The Daily Yonder's coverage of rural economic issues, including workforce development and the future of work in rural America, is supported in part by Microsoft.
When comparing the price of apples, make sure you aren’t including oranges.
That’s a basic rule in grocery shopping and data analysis. But with the help of a Census report, the Daily Yonder and other media outlets got our fruits mixed up earlier this week.
The Daily Yonder reported September 15 that rural America had seen a decline in median household incomes and an increase in poverty from 2014 to 2015. But nonmetro counties actually saw improvement in both these measurements, according to a report released September 16, 2016, by the Center for Budget and Policy Priorities.
It turns out, median household income in nonmetropolitan America actually increased from 2014 to 2015, from $42,698 to $44,212, according to figures from the American Community Service and reported by the Center for Budget and Policy Priorities. That’s an increase of 3.4 percent, and is roughly on par with the income increase in metropolitan areas during the same period of 3.6 percent.
Similarly, the nonmetro poverty rate improved by 0.9 percentage points, to 17.2 percent in 2015.
This is not to say that the report indicates a rosy picture for nonmetro America versus metropolitan American. The gap between nonmetro and metro median household and poverty remained flat. That means that rural American continues to lag significantly behind the rest of the nation by these economic measurements. (See more about the interpretation of the poverty rate below.) But the problem didn’t get worse from 2014 to 2015.
So why did the Census Bureau’s report “Income and Poverty in the United States: 2015” state that nonmetropolitan America median household income had dropped by 2 percent and poverty had increased?
The discrepancy involves two factors: polling methodology and the definition of “rural.” (I know this reference to methodology is likely to cause the eyes of some readers to glaze over. I understand. I had the same response when sitting through my research methods class in 1985.)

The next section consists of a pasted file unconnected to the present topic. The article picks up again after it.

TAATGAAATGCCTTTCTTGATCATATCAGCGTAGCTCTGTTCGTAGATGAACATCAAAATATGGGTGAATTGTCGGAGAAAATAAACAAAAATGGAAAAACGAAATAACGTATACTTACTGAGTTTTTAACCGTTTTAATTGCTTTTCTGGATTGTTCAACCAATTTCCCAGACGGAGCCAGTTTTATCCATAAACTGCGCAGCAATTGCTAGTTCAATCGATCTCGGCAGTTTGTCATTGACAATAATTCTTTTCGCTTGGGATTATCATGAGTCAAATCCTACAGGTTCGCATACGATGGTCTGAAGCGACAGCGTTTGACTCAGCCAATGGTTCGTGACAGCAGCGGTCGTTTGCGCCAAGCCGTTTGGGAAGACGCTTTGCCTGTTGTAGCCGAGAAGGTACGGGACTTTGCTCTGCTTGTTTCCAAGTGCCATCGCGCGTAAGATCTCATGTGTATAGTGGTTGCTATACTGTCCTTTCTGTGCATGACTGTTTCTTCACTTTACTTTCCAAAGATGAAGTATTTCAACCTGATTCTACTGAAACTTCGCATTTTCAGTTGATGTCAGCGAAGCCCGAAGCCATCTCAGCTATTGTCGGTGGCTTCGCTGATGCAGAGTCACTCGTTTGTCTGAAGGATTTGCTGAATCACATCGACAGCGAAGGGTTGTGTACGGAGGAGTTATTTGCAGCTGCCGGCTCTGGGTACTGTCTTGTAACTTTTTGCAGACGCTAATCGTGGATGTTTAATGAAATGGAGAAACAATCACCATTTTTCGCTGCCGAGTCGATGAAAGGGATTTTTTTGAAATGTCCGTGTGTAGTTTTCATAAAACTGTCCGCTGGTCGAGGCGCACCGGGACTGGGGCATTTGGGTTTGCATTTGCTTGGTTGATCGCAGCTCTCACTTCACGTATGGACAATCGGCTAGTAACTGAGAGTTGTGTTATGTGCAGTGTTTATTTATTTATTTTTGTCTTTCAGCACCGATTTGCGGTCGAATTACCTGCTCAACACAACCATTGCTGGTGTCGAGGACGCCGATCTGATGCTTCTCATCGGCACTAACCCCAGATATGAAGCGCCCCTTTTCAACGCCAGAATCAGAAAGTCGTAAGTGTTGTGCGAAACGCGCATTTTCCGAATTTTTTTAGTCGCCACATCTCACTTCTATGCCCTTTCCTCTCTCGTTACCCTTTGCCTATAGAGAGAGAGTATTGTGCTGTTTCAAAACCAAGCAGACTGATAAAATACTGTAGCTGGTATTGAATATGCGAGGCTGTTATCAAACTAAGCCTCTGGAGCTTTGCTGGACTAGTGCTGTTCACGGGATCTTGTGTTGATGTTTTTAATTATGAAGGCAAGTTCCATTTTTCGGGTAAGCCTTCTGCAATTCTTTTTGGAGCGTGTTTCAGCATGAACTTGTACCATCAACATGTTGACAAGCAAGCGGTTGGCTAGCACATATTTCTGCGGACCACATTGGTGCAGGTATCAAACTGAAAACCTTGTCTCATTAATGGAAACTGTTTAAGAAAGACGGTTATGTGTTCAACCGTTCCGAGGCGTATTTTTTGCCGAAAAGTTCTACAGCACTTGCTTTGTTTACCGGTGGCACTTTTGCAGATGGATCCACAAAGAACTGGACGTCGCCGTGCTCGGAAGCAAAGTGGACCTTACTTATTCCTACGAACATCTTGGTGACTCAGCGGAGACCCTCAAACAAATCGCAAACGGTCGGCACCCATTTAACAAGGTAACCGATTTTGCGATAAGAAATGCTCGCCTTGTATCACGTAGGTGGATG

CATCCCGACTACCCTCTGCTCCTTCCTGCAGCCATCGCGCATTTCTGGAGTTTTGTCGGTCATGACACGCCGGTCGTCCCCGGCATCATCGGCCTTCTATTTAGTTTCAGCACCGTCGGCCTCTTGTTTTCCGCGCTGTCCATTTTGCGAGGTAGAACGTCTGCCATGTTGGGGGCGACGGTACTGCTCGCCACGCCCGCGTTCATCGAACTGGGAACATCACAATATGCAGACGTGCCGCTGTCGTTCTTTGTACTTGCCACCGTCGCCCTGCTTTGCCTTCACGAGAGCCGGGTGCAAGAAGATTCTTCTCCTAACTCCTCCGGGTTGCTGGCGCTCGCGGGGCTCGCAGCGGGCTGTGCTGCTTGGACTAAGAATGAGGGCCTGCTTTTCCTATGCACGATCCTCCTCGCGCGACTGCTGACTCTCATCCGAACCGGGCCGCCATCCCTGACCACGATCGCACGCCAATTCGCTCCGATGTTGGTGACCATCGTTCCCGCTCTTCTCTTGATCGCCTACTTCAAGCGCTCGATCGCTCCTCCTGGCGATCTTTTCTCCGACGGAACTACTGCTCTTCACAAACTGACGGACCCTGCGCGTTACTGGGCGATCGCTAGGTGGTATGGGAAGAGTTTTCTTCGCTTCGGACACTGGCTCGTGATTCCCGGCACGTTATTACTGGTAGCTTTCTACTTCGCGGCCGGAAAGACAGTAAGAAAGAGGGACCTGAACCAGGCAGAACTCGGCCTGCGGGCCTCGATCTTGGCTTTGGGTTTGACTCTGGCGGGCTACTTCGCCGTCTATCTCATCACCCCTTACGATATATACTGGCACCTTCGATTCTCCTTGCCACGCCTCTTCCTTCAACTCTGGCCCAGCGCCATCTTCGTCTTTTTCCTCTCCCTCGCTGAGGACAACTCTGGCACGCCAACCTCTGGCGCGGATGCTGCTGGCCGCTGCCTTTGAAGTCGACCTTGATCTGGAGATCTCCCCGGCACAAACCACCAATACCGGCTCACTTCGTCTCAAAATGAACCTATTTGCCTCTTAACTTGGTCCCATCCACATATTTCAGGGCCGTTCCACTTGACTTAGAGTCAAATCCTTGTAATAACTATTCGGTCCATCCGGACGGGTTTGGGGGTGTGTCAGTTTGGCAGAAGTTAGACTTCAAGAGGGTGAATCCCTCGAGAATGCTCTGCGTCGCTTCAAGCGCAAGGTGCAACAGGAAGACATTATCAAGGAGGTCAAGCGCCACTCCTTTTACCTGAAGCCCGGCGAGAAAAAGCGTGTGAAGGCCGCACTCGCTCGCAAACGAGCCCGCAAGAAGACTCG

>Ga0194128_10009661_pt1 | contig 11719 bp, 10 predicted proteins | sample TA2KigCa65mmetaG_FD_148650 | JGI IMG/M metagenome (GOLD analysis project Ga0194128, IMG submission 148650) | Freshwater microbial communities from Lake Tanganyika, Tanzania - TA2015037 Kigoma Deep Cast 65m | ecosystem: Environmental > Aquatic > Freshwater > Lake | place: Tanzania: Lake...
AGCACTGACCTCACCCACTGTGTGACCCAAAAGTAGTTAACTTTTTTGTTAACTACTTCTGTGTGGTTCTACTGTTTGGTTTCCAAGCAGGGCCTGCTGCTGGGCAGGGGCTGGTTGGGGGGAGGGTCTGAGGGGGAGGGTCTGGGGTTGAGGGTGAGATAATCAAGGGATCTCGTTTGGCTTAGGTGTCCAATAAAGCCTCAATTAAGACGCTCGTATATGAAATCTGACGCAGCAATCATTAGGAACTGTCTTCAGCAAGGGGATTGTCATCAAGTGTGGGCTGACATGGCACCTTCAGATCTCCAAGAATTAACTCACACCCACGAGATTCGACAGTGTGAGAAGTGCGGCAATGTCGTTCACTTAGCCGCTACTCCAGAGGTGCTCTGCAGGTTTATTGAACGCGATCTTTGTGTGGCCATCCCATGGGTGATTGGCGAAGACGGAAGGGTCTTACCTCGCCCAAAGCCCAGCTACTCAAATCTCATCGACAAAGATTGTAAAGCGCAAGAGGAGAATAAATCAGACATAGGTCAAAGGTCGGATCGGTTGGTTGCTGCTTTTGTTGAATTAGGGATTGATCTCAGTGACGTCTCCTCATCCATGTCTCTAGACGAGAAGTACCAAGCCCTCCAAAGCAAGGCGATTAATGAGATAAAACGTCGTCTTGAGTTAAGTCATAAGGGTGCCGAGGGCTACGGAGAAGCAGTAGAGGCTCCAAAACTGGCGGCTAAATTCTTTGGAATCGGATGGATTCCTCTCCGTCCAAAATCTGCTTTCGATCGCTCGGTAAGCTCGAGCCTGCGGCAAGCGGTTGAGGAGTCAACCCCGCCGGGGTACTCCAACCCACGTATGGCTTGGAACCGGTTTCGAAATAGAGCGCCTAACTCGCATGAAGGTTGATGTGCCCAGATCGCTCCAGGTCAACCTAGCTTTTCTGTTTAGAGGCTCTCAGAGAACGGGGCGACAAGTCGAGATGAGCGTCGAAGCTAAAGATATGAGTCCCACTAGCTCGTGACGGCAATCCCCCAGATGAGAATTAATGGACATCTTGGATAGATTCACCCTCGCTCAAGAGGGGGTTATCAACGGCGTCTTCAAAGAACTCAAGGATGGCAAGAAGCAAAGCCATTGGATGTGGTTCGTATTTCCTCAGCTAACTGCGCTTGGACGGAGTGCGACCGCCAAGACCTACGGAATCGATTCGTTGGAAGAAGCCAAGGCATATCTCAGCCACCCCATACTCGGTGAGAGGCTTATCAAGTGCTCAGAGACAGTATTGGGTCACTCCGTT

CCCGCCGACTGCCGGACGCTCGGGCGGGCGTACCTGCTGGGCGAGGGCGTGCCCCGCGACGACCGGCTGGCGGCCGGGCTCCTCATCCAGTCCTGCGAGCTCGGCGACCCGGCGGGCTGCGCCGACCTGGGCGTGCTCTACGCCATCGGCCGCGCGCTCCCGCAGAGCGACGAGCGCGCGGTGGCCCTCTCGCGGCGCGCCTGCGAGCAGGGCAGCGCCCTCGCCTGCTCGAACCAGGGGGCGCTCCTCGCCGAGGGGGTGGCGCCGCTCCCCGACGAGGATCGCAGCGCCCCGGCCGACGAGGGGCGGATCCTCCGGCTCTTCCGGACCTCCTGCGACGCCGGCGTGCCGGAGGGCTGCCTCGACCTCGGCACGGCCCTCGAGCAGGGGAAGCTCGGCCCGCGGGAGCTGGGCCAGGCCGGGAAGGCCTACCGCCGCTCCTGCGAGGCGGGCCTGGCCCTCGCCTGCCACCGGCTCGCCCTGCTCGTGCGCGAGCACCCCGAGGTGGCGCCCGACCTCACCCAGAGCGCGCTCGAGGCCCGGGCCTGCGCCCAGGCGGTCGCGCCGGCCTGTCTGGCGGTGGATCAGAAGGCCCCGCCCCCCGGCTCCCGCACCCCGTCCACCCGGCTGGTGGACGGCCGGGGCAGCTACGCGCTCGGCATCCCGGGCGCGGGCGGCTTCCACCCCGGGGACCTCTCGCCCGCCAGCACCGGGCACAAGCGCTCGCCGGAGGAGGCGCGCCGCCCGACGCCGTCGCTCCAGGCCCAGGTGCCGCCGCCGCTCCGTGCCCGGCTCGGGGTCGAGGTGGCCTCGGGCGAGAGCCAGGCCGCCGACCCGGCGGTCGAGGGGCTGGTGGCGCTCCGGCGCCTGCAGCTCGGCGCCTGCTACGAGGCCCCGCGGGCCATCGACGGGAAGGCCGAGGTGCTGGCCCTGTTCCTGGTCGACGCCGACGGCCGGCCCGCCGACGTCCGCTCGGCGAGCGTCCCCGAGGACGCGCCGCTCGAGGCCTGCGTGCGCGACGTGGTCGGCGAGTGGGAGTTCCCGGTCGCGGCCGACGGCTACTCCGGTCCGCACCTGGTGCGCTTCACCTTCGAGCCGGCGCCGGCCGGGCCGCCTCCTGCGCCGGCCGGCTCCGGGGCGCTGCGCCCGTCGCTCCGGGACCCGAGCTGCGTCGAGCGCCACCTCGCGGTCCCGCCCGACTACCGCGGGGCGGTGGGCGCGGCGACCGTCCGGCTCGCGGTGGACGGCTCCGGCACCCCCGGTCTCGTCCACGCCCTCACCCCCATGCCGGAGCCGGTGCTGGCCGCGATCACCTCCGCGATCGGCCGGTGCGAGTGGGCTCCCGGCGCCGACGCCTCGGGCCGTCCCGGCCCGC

First, between the release of the 2014 and 2015 numbers, the federal Office of Management and Budget revised its classification of counties as metropolitan or nonmetropolitan. This is the definition that the Census Bureau used in this income report. The OMB makes this reclassification every 10 years, as the population and commuting patterns of U.S. counties change.
When the new classifications were released in 2013, 113 counties that were previously nonmetropolitan became metropolitan. Thirty-six counties went the other way, from metropolitan to nonmetropolitan. Here’s the story we ran reporting the changes.
The problem in the Census report is that it used the old metropolitan classification list for the 2014 data and the new one for the 2015 data. The result: apples and oranges.
So, this negates the report that nonmetropolitan (what we commonly refer to as “rural”) fell from 2014 to 2015.
That leaves us with the second part of the correction. If the Census report didn’t tell us that rural incomes decreased, how can we report that they actually grew?
The Center for Budget and Policy Priorities dug to find a separate Census report that gives a more accurate picture of how things changed from 2014 to 2015. That report, based on the American Community Survey (a more thorough representation of the U.S. population) compared 2014 and 2015 using the same list of counties (apples to apples). That report shows that median household incomes grew in nonmetro counties at about the same rate as they did in metropolitan counties. And it showed that nonmetro poverty fell at about the same rate as metro poverty over the same period.
One more note on the nonmetropolitan poverty rate: The Center for Budget and Policy Priority also notes that if we take into account the difference in cost of living between rural and urban areas, and we count government support programs, rural areas actually have a lower poverty rate:
Under the official measure, poverty is much higher in non-metro areas than in metro areas. But under the Census Bureau’s Supplemental Poverty Measure (SPM), which accounts for most government benefits and adjusts for local cost-of-living differences, the poverty rate is actually lower in non-metro areas (13.2 percent) than in metro areas (14.5 percent). Although some analysts do not fully agree with the SPM’s approach to geographic adjustment, many analysts agree that either those adjustments or another, similar approach makes sense.